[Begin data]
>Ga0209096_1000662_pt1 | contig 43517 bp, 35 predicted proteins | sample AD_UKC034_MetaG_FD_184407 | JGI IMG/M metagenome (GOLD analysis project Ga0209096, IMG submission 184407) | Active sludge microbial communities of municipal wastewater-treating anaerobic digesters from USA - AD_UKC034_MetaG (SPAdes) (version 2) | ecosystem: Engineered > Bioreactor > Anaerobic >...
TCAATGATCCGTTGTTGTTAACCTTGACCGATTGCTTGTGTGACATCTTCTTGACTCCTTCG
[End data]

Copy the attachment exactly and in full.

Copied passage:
>Ga0209096_1000662_pt1 | contig 43517 bp, 35 predicted proteins | sample AD_UKC034_MetaG_FD_184407 | JGI IMG/M metagenome (GOLD analysis project Ga0209096, IMG submission 184407) | Active sludge microbial communities of municipal wastewater-treating anaerobic digesters from USA - AD_UKC034_MetaG (SPAdes) (version 2) | ecosystem: Engineered > Bioreactor > Anaerobic >...
TCAATGATCCGTTGTTGTTAACCTTGACCGATTGCTTGTGTGACATCTTCTTGACTCCTTCG